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Political Education

National Policy Comes of Age, The Updated Edition

by Christopher T. Cross, Teachers College Press, New York, N.Y., 2010, 193 pp., $60 hardcover, $28.95 softcover 

 Book Review: Political Education

If you did not read the original version of Political Education: National Policy Comes of Age published in 2003, this updated version is a “must read” for educators and those interested in learning how American public education is affected by the changing landscape of American politics, changing presidential administrations and competing political party perspectives.

Author Christopher Cross has been personally engaged and a front-row observer of most of the activities that have shaped the incursion of federal policy in American education. He does not present his review in a biased manner but serves the facts in an easy-to-read, story-telling approach. However, there are always different points of view so even in the foreword written by former U.S. Secretary of Education Richard Riley and Ted Sanders, president emeritus of the Commission of the States, says: “While those of us who participated in shaping the federal role during the last 20 years many not always agree with the points that Cross makes, we believe this book makes an important contribution….”

Contrary to some books related to the development of historical policy making, the author makes this interesting by giving the background to the decision making without cluttering the stories and explanations with excessive details. He also names the players and brings their actions to life in a balanced manner.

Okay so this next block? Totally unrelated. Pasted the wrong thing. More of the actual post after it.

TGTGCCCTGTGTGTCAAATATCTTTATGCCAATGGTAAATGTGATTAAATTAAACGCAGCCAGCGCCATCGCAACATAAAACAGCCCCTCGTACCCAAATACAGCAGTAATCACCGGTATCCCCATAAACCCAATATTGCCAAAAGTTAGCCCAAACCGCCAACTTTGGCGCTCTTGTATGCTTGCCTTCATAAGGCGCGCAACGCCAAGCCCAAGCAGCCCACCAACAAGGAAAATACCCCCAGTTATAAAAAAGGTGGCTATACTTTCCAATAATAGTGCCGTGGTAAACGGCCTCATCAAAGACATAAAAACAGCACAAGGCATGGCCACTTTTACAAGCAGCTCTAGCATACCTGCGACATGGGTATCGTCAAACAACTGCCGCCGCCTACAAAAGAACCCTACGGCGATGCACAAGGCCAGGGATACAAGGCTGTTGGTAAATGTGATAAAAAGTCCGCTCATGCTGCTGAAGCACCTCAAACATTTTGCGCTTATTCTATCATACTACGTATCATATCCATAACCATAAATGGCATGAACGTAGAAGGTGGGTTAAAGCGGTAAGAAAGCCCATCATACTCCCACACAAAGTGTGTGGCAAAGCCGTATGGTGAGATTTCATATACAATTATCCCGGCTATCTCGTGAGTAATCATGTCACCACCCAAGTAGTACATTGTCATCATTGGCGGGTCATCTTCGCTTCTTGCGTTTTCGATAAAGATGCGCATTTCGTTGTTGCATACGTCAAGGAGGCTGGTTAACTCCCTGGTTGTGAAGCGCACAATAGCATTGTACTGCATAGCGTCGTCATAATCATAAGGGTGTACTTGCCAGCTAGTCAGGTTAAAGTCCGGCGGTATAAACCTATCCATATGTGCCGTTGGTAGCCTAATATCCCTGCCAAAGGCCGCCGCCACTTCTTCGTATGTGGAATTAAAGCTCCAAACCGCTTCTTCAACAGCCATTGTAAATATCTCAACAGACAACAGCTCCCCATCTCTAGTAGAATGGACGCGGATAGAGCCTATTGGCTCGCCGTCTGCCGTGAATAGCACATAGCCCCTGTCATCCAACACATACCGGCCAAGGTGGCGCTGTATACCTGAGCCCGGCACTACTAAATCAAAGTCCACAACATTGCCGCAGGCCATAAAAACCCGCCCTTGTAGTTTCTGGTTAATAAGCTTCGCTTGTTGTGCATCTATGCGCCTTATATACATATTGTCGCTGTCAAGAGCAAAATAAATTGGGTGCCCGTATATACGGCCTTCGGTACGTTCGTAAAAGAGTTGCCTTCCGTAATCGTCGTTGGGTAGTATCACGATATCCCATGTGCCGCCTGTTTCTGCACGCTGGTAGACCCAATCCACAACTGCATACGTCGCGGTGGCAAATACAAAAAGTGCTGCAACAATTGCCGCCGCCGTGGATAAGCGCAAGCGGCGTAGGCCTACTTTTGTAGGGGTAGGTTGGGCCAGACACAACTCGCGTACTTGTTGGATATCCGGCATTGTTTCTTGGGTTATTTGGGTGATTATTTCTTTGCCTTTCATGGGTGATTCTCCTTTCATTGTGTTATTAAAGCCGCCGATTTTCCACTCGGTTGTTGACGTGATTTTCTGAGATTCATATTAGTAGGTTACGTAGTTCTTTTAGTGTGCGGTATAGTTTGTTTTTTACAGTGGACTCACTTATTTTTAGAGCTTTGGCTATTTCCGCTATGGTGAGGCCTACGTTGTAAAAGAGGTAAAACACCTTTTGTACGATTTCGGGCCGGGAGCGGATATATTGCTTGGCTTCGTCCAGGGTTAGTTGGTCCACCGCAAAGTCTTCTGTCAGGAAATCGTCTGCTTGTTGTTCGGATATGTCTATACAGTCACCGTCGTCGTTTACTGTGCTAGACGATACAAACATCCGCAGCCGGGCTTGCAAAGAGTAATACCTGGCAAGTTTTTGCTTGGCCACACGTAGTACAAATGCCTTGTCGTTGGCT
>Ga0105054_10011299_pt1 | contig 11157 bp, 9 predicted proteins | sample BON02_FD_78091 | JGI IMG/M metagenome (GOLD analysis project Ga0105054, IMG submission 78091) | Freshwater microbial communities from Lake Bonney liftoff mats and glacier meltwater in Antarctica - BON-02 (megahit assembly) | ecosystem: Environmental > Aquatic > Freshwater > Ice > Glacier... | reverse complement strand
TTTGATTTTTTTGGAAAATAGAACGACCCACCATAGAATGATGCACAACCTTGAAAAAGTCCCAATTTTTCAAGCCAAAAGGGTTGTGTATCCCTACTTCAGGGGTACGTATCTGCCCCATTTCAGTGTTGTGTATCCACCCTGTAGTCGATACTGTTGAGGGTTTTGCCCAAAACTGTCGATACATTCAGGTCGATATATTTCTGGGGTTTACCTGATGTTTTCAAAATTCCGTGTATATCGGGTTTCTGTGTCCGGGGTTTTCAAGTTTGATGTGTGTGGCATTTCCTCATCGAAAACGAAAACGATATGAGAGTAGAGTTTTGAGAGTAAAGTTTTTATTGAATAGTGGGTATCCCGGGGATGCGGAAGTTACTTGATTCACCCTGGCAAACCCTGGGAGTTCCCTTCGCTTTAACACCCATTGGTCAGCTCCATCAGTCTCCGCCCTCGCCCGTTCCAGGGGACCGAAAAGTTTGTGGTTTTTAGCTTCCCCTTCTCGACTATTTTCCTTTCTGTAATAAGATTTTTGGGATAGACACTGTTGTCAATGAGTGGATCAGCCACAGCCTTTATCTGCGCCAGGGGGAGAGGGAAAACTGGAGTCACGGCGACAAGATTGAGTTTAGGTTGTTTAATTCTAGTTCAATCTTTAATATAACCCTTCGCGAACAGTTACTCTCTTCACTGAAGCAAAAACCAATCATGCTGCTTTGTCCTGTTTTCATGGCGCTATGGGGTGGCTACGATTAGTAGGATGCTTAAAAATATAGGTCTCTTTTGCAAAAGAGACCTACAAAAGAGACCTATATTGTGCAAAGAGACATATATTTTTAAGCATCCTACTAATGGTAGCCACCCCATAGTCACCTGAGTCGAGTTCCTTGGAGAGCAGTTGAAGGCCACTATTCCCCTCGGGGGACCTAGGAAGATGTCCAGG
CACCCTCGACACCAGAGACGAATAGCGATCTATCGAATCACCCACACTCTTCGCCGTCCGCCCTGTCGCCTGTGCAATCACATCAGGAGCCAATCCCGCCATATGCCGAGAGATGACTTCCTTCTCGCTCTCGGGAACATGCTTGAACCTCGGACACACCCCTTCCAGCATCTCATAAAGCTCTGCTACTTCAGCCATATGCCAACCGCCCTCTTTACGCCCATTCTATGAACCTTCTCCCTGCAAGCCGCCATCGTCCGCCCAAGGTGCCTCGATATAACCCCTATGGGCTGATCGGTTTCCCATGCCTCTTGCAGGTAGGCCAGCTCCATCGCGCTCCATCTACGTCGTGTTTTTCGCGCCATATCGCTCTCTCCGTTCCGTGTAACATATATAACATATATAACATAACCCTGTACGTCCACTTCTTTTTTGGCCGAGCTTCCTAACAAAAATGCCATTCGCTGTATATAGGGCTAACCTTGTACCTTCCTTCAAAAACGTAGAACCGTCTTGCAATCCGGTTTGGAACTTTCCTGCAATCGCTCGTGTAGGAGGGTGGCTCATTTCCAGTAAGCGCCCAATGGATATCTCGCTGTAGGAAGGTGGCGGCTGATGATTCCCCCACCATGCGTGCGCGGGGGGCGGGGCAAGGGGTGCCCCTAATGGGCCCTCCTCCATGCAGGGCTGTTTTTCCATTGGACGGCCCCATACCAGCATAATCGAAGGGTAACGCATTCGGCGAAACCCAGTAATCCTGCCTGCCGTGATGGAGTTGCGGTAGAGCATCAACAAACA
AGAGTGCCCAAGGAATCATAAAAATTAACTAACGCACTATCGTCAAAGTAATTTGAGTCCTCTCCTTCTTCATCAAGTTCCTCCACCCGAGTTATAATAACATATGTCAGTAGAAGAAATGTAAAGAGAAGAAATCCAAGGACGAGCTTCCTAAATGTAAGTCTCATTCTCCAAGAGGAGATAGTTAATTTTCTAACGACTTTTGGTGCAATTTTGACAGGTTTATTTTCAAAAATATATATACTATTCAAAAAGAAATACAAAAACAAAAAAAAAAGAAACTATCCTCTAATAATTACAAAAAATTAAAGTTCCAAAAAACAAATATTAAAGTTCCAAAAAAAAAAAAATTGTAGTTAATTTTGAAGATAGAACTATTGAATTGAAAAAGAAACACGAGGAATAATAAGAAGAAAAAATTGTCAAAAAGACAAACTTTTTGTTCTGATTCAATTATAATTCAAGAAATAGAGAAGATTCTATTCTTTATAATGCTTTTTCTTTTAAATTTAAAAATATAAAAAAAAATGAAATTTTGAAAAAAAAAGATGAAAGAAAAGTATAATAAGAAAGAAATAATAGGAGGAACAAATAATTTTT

Early in the book, Cross provides a “policy primer” to help the reader understand the legislative process through which education policy goes through followed by four pages that update the 2003 edition that address both the George W. Bush and Barak Obama administrations. The latter’s signature program, Race to the Top, receives a brief mention at the end of the book.

In many ways, the updated edition simply keeps the book up to date. But assuming you have been alert over the past few years and already own the original edition, you don’t need to buy the updated version. The photos added to the latest edition provide a nice touch so the players become more real as you can see them plying their political influence.

Reviewed by Philip E. Geiger, senior vice president and practice lead, MAXIMUS K-12 Education, Reston, Va.



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